The Blue Heron rookery and VK’s house

Last Saturday the paper ran a story on the Great Blue Heron rookery north of Capitol Drive and west of Brookfield Road. For fun, I looked up the area on Google maps. Here’s the interactive link for the picture below. If you want you can zoom in very closely there and even see some of the nests from this aerial view that was taken a few years ago.

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This is a pretty interesting showing of the area. In the far left corner, just to the right of the long pond, there’s an EPA Super Fund landfill. This is actually in the Town of Brookfield. To the north is the soccer park, but it’s not in this view. Where the red “a” is on the map is just north of VK’s new 22,000 square foot home that’s being built.

The rookery, roughly the darker brown green areas in this picture, has been a joy for a long time. As the area continues to be developed, it’s obvious the birds are on the move. An article written by the same reporter in May, 2004 wrote that DNR workers, “counted 27 nests in the original rookery and 45 in the newer rookery further west in the wetlands.” The most recent counts? “…16 active nests with 26 birds, adults and their young.”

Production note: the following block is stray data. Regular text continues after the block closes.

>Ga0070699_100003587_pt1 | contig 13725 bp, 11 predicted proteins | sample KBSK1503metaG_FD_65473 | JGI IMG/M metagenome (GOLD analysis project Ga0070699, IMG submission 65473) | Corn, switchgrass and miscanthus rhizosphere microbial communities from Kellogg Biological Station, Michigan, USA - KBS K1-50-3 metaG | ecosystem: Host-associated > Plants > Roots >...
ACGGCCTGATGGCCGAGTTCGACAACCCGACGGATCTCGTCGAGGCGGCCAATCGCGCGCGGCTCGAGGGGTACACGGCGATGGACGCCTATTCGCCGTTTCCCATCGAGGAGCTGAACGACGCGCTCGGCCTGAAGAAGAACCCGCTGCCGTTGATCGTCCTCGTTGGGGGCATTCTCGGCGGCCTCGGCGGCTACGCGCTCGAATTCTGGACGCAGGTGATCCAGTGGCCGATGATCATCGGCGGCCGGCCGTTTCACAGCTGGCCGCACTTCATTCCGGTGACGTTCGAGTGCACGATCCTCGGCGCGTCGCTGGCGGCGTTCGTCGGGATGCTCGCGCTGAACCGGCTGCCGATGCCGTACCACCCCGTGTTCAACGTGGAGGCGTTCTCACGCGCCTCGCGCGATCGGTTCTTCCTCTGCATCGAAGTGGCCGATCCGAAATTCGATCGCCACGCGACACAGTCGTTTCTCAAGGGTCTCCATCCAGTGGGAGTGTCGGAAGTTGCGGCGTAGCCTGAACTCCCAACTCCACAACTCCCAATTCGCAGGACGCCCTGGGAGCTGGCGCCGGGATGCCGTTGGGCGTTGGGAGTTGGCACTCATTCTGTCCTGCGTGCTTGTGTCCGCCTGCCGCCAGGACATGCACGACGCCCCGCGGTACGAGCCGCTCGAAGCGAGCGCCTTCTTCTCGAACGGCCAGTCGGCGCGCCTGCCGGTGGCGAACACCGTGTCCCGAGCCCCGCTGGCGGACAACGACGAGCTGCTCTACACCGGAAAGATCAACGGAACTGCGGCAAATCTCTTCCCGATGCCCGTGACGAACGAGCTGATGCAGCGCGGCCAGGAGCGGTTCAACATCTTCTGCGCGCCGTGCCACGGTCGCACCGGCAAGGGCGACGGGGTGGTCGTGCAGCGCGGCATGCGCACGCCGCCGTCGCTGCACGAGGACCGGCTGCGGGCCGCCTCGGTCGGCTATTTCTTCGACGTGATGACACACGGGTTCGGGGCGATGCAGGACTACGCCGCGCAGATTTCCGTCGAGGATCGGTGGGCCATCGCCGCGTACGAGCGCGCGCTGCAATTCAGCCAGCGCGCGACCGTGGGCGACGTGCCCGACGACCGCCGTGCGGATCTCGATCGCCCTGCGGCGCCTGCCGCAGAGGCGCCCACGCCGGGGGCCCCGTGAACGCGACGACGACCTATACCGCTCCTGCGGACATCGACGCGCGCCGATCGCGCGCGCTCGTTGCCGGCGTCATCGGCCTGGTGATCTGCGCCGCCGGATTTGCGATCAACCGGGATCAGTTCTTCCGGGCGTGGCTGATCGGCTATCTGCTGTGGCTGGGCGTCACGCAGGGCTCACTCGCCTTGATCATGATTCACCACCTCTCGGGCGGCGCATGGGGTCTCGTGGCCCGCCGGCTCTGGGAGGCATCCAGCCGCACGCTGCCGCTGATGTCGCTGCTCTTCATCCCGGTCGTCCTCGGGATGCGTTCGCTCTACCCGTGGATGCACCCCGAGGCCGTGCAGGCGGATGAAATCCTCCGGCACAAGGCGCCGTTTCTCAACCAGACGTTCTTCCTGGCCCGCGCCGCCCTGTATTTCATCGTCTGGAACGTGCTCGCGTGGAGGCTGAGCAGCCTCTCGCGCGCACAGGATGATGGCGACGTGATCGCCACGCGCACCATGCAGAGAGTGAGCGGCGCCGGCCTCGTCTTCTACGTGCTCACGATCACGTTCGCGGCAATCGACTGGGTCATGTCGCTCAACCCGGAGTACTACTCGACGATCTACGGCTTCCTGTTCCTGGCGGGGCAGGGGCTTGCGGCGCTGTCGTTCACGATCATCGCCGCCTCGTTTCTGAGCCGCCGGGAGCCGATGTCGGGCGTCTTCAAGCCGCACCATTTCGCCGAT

In 2004 I was still on the Common Council and was interviewed for the story.

Ald. Cindy Kilkenny said, compared to other recent projects, the design was a “good idea if they can make it work.”

She said she was concerned, however, about whether the project would worsen storm water issues in that area.

“We have lakes north of Capitol Drive where we’ve never had lakes before,” she said. “There’s two feet of standing water.”

Kilkenny said she also believed the subdivision would help push the remaining herons out of a rookery there.

It pretty much looks like that’s what happened. I didn’t vote against the subdivision, though, because in the natural cycle of things, rookeries do move. The birds nest in dying trees. When the trees fall, it’s time to move on. I really think any effort to build platforms is for show, not for nature.